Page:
Next Article in Journal
Selecting Low-Flammability Plants as Green Firebreaks within Sustainable Urban Garden Design
Previous Article in Journal
A Hierarchical Classification of Wildland Fire Fuels for Australian Vegetation Types
Article

Conceptualizing Ecological Flammability: An Experimental Test of Three Frameworks Using Various Types and Loads of Surface Fuels

1
School of Natural Sciences, University of Tasmania, Private Bag 55, Hobart, TAS 7001, Australia
2
Research Institute for the Environment and Livelihoods, Charles Darwin University, Darwin, NT 0909, Australia
*
Authors to whom correspondence should be addressed.
Received: 5 March 2018 / Revised: 5 April 2018 / Accepted: 27 April 2018 / Published: 1 May 2018
Vegetation flammability remains poorly defined and involves many intercorrelated components and metrics. Schwilk (2015) proposed a flammability framework with only two axes: total heat release and rate of spread. Pausas et al. (2017) modified this framework by standardizing the heat release axis by fuel load, and adding a third axis of fuel ignitability. We tested these frameworks using data from a field experiment that quantified flammability metrics and survival of Callitris intratropica saplings in relation to fuel type (grass, litter, and mixed grass and litter, all air-dried) and fuel load. Principal components analysis showed PC1 was closely aligned with rate of combustion, flame height and temperature, and PC2 was aligned with duration of combustion. The Schwilk framework separated the fuel types according to rate of spread, and fuel loads according to total heat release. The Pausas framework was less useful in describing community-scale flammability because it removed the effects of fuel load, and there was no support for adding the ignitability axis. Both frameworks successfully predicted sapling mortality, an indicator of fire severity. In addition, the three flammability strategies proposed by Pausas et al. were not well-supported because they assumed unrealistically low heat release by ‘fast-flammable’ fuels. We conclude that the Schwilk framework is useful for conceptualizing community-scale flammability and facilitates modelling for fire management purposes, and exploration of evolutionary relationships. View Full-Text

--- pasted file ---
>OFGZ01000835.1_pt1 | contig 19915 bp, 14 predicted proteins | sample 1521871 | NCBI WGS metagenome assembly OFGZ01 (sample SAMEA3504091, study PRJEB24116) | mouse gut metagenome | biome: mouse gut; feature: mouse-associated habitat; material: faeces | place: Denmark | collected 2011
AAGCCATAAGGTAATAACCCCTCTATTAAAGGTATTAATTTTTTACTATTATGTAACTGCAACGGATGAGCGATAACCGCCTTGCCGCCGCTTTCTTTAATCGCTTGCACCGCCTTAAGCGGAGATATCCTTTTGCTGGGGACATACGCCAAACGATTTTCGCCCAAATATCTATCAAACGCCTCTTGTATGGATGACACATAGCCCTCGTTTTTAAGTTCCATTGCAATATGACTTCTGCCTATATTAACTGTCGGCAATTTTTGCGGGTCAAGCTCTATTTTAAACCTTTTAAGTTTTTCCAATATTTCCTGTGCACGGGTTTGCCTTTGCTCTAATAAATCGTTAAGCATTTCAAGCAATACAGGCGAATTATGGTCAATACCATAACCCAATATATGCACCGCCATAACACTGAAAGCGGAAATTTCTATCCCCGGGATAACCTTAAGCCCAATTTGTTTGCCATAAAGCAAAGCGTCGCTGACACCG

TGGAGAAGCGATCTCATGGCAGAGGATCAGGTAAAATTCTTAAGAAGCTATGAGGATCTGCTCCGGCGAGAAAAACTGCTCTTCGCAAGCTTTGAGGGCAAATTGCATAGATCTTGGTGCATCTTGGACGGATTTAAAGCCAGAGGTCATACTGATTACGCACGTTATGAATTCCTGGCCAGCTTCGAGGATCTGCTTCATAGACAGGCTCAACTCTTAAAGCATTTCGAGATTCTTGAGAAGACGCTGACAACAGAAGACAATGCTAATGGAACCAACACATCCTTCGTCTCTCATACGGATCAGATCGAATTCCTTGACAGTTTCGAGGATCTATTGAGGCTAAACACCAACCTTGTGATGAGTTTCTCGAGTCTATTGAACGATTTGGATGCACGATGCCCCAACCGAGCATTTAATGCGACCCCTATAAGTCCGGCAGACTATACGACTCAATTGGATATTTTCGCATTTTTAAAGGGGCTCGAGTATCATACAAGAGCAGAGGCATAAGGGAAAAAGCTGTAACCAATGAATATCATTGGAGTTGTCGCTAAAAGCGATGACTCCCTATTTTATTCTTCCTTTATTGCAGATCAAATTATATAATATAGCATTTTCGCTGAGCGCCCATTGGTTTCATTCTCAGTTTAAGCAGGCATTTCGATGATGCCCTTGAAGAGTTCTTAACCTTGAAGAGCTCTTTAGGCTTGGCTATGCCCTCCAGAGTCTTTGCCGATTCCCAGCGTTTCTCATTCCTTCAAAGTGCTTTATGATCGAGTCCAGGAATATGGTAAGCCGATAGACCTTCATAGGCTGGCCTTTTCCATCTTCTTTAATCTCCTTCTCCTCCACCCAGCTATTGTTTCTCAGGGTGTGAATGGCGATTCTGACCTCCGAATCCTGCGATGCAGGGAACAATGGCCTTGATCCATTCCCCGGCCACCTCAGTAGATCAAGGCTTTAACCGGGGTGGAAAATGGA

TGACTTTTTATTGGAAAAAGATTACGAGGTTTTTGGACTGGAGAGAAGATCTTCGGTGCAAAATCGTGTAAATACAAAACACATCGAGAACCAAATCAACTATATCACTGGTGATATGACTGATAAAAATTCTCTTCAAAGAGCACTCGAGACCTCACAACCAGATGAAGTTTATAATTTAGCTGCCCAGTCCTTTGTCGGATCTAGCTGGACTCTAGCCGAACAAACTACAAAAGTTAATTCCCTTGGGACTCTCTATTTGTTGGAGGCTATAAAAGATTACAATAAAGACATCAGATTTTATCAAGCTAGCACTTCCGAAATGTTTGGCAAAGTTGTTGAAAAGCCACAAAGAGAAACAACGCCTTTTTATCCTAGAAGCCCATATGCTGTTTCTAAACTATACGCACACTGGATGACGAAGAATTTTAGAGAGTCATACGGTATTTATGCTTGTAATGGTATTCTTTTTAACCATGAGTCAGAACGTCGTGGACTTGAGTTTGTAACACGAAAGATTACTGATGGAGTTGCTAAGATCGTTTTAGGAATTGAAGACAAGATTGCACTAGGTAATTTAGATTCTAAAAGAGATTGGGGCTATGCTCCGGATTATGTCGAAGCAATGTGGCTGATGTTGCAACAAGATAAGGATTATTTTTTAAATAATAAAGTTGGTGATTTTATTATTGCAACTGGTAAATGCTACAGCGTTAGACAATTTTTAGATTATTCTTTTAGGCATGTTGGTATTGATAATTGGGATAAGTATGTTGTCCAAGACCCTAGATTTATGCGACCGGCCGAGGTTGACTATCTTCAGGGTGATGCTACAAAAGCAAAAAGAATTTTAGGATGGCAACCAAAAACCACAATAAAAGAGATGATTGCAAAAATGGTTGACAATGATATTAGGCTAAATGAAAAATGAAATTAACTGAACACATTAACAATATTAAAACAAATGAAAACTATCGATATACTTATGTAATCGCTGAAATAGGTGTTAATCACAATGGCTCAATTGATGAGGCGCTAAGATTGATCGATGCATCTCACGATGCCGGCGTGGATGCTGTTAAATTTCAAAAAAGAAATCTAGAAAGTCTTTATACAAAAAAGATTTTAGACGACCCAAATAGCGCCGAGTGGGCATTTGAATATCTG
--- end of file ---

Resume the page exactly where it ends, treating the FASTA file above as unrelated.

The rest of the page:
Keywords: Callitris intratropica; combustibility; flammability components; grass fuels; heat release; ignitability; litter fuels; rate of spread Callitris intratropica; combustibility; flammability components; grass fuels; heat release; ignitability; litter fuels; rate of spread
Show Figures

Figure 1

MDPI and ACS Style

Prior, L.D.; Murphy, B.P.; Bowman, D.M.J.S. Conceptualizing Ecological Flammability: An Experimental Test of Three Frameworks Using Various Types and Loads of Surface Fuels. Fire 2018, 1, 14. https://doi.org/10.3390/fire1010014

AMA Style

Prior LD, Murphy BP, Bowman DMJS. Conceptualizing Ecological Flammability: An Experimental Test of Three Frameworks Using Various Types and Loads of Surface Fuels. Fire. 2018; 1(1):14. https://doi.org/10.3390/fire1010014

Chicago/Turabian Style

Prior, Lynda D., Brett P. Murphy, and David M.J.S. Bowman. 2018. "Conceptualizing Ecological Flammability: An Experimental Test of Three Frameworks Using Various Types and Loads of Surface Fuels" Fire 1, no. 1: 14. https://doi.org/10.3390/fire1010014

Find Other Styles
Note that from the first issue of 2016, MDPI journals use article numbers instead of page numbers. See further details here.

Article Access Map by Country/Region

1
Back to TopTop